The problem with zombie sales staff
How come so many sales assistants act like they're in Night of the Living Dead, asks Michael Baker.
You're one of the world's greatest fashion retailers. Your product line is unique, high-tech and attractive, your visual merchandising the most innovative on the planet. But you insist on doing something absolutely stupid. You instruct your sales staff to behave like zombies.
Your name is Uniqlo, and at your flagship in Hong Kong's Causeway Bay, and most others worldwide, the store associates walk around intoning the words "Welcome to Uniqlo" to every customer they encounter, no matter how many times they meet and greet that customer. They've been told to do this by corporate management in Tokyo as a way to create a welcoming environment. It is idiotic as a selling technique, and its capacity to annoy is obvious to everyone but management.
A well-known principle of retailing is the chances of converting a browser to a purchaser rise significantly if there is interaction between shopper and staff. Contrary to belief, customers do not want to be left to their own devices.
So which kinds of employee interventions are productive and which are counter-productive?
Independent retailers have a clear advantage over retail chains in this area. Why? The owner of just one or a few shops can spend time on the sales floor setting the tone and developing meaningful interventions that enhance the shopping experience and generate loyalty.
Here is an example. On 52nd Street in New York, there is an independent wine store where the owner works on the sales floor and greets his customers as they enter. Two women, having just left a restaurant across the street, walk into the store about 9.30pm. The owner smiles and asks if he can help. One of the women, slightly tipsy, giggles and says: "We'd like to get a bottle of red, but we're really broke".
Unfazed, the owner smiles even more broadly and launches into the encounter: "No problem. It doesn't matter whether you buy a $15 bottle or a $100 bottle at my store, all of the wine we sell here is good. We don't stock anything that we haven't personally tried and think is up to our standards." Then, his masterstroke: "And if it's a more expensive bottle you want I'll give you a discount. I want you to go away happy and come back and see us again."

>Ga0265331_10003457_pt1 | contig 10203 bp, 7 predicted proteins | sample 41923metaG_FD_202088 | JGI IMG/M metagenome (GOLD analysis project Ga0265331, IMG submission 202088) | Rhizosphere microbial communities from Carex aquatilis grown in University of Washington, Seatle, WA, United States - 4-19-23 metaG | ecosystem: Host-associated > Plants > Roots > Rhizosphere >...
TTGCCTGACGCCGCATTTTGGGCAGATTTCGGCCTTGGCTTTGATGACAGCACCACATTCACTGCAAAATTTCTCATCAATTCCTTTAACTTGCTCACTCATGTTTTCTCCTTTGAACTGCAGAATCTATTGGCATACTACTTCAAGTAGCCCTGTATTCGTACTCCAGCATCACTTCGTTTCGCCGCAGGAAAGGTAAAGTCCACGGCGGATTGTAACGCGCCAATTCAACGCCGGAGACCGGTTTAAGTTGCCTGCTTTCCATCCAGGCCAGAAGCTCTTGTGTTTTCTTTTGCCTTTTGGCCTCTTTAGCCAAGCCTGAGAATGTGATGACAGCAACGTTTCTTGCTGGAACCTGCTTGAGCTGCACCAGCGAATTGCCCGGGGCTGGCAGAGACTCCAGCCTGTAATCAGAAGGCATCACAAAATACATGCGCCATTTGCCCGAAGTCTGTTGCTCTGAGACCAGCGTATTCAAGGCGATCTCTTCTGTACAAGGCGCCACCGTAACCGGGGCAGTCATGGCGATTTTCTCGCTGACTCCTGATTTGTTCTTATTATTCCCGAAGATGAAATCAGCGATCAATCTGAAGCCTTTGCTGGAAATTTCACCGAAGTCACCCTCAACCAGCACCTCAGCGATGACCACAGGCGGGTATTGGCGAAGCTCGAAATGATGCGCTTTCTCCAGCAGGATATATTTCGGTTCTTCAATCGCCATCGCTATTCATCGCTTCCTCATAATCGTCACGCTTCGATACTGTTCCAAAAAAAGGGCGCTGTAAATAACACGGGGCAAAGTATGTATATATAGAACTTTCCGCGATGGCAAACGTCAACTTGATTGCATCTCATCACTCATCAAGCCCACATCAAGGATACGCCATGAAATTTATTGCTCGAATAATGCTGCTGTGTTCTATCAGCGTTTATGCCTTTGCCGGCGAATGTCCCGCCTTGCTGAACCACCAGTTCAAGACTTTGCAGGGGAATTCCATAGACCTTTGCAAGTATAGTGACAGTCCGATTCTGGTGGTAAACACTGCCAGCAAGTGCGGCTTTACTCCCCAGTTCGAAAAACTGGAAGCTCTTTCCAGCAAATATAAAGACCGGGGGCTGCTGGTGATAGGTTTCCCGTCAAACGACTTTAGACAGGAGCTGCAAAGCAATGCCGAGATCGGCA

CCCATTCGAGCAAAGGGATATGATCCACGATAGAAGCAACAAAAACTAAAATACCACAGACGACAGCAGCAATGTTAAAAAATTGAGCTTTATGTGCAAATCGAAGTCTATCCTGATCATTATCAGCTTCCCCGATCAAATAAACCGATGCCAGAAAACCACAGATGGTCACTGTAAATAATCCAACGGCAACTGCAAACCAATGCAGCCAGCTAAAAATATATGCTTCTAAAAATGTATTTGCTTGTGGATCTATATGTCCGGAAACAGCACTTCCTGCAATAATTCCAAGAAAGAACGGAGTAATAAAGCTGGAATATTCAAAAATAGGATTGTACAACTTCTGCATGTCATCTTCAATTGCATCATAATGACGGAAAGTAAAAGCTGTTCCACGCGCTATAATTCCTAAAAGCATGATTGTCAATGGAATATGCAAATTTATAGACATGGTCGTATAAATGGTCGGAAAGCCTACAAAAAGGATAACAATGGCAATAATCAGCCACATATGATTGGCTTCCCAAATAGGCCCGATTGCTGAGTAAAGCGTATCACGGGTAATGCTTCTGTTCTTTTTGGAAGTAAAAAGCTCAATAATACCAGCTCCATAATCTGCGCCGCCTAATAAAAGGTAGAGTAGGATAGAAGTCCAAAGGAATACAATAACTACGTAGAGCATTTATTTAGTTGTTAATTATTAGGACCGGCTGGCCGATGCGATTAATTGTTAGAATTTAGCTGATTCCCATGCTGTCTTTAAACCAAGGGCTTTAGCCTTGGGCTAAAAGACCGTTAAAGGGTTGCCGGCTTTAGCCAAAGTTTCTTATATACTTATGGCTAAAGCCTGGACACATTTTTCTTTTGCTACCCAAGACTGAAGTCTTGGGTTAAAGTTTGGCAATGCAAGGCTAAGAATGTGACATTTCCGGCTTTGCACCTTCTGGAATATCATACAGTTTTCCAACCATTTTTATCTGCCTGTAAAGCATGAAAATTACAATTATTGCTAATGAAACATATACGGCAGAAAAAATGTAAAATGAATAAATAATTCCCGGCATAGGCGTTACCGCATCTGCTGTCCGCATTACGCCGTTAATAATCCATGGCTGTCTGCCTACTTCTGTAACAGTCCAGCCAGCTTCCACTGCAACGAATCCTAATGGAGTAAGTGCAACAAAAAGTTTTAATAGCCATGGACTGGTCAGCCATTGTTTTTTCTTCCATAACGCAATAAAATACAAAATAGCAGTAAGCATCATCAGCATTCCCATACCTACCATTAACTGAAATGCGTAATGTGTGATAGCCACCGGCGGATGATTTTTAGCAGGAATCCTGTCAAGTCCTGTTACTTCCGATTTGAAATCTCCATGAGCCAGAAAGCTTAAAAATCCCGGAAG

He ends up selling them a $25 bottle with a 20 per cent discount.
It's a successful intervention because the store owner was engaging and had the flexibility to make a decision on the spot.
But what if you're the owner of a retail business and you cannot be on the selling floor all the time, or even a large part of the time?
The crucial issue is recruitment. Despite Australia's reputation as a place with an abysmal retail service culture, it may not be so hard to find good sales associates if you take the right approach. This includes two tricks. First, do not just recruit selling staff who have experience in retail, or people who satisfy a list of technical qualifications. Instead, recruit staff who are good people and who enjoy interacting with others. The technical skills required for retail work are typically easy to learn - the "soft" skills are absolutely not.
Second, do not recruit exclusively by advertising just when you need someone. That will give you a choice from the shallow pool of individuals who see your ad. Instead, make a habit of keeping an eye out for cool people you meet day to day. At some point their interest in a job and your needs may coincide.
In retail, a zombie store used to be one with a lot of empty shelves because the retailer was losing competitively and shrinking the categories it stocked. It's a dead store pretending to be alive. Now there is a new take on the zombie store - one staffed by zombies saying again and again with a painted smile: "Welcome to our store." Against the zombie retail chain, small retailers have a big chance to win for a change.
Michael Baker is principal of Baker Consulting and can be reached at firstname.lastname@example.org and mbaker-retail.com.